B. Residence Status of Micaela
An examination of the record reveals that there are genuine issues of material facts in dispute with respect to the question whether Micaela was a "resident" of her father's household at the time of the accident. At the outset, it is important to note that the words "residence," "resident" and "reside" can have very different meanings when they appear in different contexts. The Citizenship Clause of the Fourteenth Amendment provides: "All persons born or naturalized in the United States and subject to the jurisdiction thereof, are citizens of the United States and of the State wherein they reside." U.S. CONST . amend. XIV, § 1. In the constitutional context, the word "reside" has been construed coextensively with our nation's understanding of "domicile." Saenz v. Roe, 526 U.S. 489, 504 (1999); Milliken v. Meyer, 311 U.S. 457, 463-64 (1940); Robertson v. Cease, 97 U.S. 646, 648-51 (1878); Smith v. Cummings, 445 F.3d 1254, 1259-60 (10th Cir. 2006); Kanter v. Warner-Lambert Co., 265 F.3d 853, 857-58 (9th Cir. 2001). "For adults, domicile is established by physical presence in a place in connection with a certain state of mind concerning one's intent to remain there." Mississippi Band of Choctaw Indians v. Holyfield, 490 U.S. 30, 48 (1989). In other contexts, it has been recognized that "[d]omicile is not necessarily synonymous with residence, and [that] one can reside in one place but be domiciled in another." Id. at 48. In Kiplinger v. Kiplinger, 2 So.2d 870 (Fla. 1941), the Florida Supreme Court stated that "[r]esidence indicates place of abode, whether permanent or temporary." Id. at 873. The Florida Supreme Court went on to state that "[a] resident is one who lives at a place with no present intention of removing therefrom," and that "[w]hether or not a party is a resident is a question of law and fact to be settled or determined from the facts of each particular case." Id. at 873-74.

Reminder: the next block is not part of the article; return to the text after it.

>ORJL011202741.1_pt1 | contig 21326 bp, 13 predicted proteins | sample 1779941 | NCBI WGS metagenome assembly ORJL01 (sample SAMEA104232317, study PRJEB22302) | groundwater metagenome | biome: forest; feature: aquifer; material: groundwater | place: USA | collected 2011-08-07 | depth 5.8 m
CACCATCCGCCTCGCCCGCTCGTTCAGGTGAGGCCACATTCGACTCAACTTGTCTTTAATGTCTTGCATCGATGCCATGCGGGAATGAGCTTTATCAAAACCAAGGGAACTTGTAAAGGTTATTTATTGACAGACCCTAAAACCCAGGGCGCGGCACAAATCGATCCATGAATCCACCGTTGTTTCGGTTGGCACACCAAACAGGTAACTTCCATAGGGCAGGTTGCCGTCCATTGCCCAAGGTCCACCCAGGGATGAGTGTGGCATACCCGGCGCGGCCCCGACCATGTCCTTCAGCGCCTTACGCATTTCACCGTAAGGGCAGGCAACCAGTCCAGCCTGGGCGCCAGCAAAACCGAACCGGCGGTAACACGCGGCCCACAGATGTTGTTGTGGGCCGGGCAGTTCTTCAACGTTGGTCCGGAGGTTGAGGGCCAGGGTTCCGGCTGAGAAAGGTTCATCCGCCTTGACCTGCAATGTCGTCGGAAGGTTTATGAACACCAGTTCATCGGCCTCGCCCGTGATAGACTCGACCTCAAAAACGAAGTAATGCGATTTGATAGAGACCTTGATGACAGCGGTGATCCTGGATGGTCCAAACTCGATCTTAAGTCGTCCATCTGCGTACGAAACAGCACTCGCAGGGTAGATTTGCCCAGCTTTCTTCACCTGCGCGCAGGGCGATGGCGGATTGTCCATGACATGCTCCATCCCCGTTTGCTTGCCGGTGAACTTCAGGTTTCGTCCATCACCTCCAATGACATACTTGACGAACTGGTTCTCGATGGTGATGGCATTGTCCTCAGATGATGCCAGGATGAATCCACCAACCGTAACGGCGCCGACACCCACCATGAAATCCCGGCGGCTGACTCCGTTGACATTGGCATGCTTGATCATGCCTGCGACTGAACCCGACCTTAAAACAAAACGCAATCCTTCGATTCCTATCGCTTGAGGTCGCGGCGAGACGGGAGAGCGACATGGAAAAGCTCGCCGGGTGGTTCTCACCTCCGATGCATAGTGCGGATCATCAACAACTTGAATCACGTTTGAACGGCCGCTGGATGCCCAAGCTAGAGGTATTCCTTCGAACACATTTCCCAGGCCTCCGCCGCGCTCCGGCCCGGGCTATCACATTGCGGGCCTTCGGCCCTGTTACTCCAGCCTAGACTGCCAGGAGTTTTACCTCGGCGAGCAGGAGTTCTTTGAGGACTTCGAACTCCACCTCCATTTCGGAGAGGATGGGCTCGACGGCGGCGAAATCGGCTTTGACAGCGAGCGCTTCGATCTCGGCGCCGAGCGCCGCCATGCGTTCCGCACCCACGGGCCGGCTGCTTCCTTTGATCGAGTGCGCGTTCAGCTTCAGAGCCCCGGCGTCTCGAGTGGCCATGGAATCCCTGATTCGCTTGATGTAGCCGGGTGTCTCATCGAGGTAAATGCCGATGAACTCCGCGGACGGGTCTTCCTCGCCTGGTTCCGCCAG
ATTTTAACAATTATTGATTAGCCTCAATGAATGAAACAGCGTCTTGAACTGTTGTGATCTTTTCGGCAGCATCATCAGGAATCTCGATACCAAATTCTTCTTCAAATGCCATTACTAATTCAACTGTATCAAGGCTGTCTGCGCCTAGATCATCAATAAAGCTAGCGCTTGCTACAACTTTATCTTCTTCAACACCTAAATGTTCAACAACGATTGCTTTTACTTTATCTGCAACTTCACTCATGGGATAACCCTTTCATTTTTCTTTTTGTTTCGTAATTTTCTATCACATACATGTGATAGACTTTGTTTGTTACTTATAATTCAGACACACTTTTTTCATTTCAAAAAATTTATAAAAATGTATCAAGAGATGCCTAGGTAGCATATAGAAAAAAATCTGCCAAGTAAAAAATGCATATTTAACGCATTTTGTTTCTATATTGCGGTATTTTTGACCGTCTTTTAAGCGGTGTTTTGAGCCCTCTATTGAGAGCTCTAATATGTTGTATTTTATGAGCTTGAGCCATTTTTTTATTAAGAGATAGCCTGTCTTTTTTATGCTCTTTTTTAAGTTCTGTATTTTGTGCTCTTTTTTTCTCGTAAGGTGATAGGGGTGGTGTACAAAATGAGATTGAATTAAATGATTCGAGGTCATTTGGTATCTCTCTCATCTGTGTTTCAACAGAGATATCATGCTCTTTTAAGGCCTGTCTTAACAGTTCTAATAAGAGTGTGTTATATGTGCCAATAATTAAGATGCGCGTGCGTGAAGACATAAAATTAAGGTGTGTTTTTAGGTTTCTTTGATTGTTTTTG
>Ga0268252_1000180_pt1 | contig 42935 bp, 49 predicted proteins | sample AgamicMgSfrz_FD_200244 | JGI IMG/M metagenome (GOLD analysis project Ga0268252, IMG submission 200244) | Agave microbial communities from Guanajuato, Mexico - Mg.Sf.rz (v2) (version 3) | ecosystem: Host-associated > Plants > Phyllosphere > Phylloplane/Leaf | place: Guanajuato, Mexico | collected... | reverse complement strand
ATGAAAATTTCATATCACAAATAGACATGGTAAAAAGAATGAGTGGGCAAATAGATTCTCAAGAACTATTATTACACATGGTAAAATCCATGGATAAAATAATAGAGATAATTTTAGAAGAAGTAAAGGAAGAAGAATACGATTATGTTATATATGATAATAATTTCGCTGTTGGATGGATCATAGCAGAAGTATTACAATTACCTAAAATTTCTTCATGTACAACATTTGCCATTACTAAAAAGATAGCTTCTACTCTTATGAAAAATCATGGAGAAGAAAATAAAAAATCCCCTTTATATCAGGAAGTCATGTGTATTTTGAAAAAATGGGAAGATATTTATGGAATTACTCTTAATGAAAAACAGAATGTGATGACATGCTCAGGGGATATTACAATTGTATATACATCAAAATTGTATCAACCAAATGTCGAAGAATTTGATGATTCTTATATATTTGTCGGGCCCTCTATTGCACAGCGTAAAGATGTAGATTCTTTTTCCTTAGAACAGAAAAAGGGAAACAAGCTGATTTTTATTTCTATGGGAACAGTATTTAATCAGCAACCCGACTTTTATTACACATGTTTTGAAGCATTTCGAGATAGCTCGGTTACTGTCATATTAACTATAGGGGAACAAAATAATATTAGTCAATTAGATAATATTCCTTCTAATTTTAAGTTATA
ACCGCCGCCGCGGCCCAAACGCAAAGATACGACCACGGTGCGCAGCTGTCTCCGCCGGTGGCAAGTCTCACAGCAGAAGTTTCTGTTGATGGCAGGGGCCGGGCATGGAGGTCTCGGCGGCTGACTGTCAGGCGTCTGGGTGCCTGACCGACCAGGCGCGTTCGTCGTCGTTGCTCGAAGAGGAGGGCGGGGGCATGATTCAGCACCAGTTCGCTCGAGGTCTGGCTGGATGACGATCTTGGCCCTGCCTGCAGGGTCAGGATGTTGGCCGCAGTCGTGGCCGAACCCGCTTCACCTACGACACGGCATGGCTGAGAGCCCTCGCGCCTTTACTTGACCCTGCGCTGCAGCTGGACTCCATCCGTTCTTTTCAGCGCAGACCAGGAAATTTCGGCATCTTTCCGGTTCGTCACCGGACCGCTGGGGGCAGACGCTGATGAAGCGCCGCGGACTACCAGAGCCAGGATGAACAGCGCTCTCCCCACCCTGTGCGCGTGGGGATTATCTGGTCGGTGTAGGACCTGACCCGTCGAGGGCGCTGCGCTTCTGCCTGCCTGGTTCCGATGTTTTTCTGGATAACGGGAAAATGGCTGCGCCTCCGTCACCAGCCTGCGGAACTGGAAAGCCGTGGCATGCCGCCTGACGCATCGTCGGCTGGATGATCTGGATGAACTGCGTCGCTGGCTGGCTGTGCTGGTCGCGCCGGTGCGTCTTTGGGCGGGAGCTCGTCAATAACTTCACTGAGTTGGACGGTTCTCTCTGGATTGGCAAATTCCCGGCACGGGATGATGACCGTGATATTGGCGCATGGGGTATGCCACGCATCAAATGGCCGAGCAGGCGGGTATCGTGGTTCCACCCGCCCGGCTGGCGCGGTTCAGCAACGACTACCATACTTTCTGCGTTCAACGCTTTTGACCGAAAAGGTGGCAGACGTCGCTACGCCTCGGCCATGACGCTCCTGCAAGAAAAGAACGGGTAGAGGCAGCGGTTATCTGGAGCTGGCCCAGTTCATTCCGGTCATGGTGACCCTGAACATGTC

In the present case, the court must determine whether the undisputed facts of record will support a finding that Micaela, at the time of the accident, was a "resident" of her father's household as that term is defined in the Policy. In support of its motion for summary judgment, defendant places significant reliance on the standards discussed in Dwelle v. State Farm Mutual Automobile Insurance Co., 839 So.2d 897 (Fla. Dist. Ct. App. 2003). (Doc. No. 32 at 5-8). In Dwelle, however, the District Court of Appeal of Florida, First District, was interpreting the word "relative" as it was defined in the applicable insurance policy. Id. at 898-99. The three-part test employed in that decision, which examined the alleged insured's "close ties of kinship," "fixed dwelling unit" and "enjoyment of all the living facilities," cannot be strictly applied to the instant case. The applicable term in the instant case is "resident," and the Policy's definition of that term does not require a familial relationship as the term "relative" did in Dwelle. Although defendant concedes that Micaela is Saulo's biological daughter, thereby establishing "close ties of kinship," close ties are not required under the Policy. Although the applicable definition*fn7 is clarified by language indicating that an insured's "unmarried dependent children" are considered "residents" of the insured's household as long as they intend to continue living in the insured's household, the primary definition requires no familial link between the insured and his or her fellow "residents." The applicable definition*fn8 of the term "insured auto," of course, uses the term "resident relative," thereby limiting the reach of that term in certain contexts. As noted earlier, however, defendant's failure to use that defined term in the relevant portion of the Policy precludes reliance on the qualifying language in that definition.